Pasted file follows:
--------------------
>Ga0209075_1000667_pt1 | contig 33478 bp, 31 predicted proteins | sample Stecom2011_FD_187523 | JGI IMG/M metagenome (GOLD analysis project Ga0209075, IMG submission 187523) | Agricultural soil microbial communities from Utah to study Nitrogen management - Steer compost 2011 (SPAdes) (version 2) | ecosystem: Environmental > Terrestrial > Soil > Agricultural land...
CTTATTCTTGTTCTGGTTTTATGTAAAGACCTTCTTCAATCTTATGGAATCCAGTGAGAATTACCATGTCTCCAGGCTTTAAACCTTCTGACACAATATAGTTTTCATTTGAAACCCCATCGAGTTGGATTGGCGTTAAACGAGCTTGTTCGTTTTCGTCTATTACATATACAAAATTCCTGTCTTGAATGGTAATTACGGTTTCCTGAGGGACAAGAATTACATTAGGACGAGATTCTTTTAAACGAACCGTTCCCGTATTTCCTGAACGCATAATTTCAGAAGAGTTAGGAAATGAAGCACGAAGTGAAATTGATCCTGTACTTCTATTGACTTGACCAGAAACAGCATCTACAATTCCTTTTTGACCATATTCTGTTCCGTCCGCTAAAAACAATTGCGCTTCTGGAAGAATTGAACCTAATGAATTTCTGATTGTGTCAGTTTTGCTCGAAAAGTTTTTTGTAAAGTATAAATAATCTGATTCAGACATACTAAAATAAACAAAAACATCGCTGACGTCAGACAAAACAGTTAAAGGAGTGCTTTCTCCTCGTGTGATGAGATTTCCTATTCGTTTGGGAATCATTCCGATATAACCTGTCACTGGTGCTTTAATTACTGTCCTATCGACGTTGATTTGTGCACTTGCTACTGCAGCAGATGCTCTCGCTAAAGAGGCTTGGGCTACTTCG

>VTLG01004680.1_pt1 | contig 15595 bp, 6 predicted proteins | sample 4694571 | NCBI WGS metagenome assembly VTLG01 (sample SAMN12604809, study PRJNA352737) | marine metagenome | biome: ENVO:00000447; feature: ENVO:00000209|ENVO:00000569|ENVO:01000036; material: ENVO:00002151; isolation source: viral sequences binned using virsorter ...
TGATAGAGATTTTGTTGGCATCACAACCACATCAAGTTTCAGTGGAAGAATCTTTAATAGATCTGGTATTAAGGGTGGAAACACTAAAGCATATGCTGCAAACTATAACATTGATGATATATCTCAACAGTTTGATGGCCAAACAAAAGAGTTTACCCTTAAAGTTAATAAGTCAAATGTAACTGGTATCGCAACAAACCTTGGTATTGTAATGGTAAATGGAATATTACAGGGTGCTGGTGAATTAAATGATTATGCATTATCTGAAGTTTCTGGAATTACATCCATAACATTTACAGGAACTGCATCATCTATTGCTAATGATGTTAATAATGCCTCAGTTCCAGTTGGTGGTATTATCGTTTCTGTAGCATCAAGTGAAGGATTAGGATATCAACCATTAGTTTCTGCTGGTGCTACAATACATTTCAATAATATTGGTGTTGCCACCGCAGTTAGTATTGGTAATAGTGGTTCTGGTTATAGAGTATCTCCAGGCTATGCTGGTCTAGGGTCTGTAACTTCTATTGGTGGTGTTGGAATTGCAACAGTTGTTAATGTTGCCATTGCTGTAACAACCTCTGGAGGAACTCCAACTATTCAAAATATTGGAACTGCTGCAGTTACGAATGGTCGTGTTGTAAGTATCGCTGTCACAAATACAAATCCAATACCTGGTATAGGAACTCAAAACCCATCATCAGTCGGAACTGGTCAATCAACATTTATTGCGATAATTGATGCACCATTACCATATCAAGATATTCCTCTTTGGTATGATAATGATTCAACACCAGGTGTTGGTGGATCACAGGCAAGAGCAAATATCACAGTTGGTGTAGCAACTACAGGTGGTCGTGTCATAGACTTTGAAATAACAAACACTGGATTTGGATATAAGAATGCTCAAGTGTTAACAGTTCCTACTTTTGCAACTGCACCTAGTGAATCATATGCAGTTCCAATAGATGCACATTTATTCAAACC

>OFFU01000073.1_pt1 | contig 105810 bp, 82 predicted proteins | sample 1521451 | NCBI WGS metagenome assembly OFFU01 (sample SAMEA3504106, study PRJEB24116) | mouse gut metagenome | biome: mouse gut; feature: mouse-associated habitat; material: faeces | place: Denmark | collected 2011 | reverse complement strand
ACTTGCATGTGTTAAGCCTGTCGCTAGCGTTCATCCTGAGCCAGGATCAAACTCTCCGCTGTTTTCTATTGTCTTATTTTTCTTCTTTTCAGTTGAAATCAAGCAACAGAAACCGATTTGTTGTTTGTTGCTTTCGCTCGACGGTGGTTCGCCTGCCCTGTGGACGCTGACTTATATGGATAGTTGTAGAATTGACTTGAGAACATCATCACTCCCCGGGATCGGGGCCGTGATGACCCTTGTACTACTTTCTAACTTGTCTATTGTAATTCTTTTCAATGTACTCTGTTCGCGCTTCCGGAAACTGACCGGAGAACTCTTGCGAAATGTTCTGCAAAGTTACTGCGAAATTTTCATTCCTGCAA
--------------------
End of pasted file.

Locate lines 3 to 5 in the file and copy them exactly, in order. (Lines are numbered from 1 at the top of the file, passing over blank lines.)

>VTLG01004680.1_pt1 | contig 15595 bp, 6 predicted proteins | sample 4694571 | NCBI WGS metagenome assembly VTLG01 (sample SAMN12604809, study PRJNA352737) | marine metagenome | biome: ENVO:00000447; feature: ENVO:00000209|ENVO:00000569|ENVO:01000036; material: ENVO:00002151; isolation source: viral sequences binned using virsorter ...
TGATAGAGATTTTGTTGGCATCACAACCACATCAAGTTTCAGTGGAAGAATCTTTAATAGATCTGGTATTAAGGGTGGAAACACTAAAGCATATGCTGCAAACTATAACATTGATGATATATCTCAACAGTTTGATGGCCAAACAAAAGAGTTTACCCTTAAAGTTAATAAGTCAAATGTAACTGGTATCGCAACAAACCTTGGTATTGTAATGGTAAATGGAATATTACAGGGTGCTGGTGAATTAAATGATTATGCATTATCTGAAGTTTCTGGAATTACATCCATAACATTTACAGGAACTGCATCATCTATTGCTAATGATGTTAATAATGCCTCAGTTCCAGTTGGTGGTATTATCGTTTCTGTAGCATCAAGTGAAGGATTAGGATATCAACCATTAGTTTCTGCTGGTGCTACAATACATTTCAATAATATTGGTGTTGCCACCGCAGTTAGTATTGGTAATAGTGGTTCTGGTTATAGAGTATCTCCAGGCTATGCTGGTCTAGGGTCTGTAACTTCTATTGGTGGTGTTGGAATTGCAACAGTTGTTAATGTTGCCATTGCTGTAACAACCTCTGGAGGAACTCCAACTATTCAAAATATTGGAACTGCTGCAGTTACGAATGGTCGTGTTGTAAGTATCGCTGTCACAAATACAAATCCAATACCTGGTATAGGAACTCAAAACCCATCATCAGTCGGAACTGGTCAATCAACATTTATTGCGATAATTGATGCACCATTACCATATCAAGATATTCCTCTTTGGTATGATAATGATTCAACACCAGGTGTTGGTGGATCACAGGCAAGAGCAAATATCACAGTTGGTGTAGCAACTACAGGTGGTCGTGTCATAGACTTTGAAATAACAAACACTGGATTTGGATATAAGAATGCTCAAGTGTTAACAGTTCCTACTTTTGCAACTGCACCTAGTGAATCATATGCAGTTCCAATAGATGCACATTTATTCAAACC

>OFFU01000073.1_pt1 | contig 105810 bp, 82 predicted proteins | sample 1521451 | NCBI WGS metagenome assembly OFFU01 (sample SAMEA3504106, study PRJEB24116) | mouse gut metagenome | biome: mouse gut; feature: mouse-associated habitat; material: faeces | place: Denmark | collected 2011 | reverse complement strand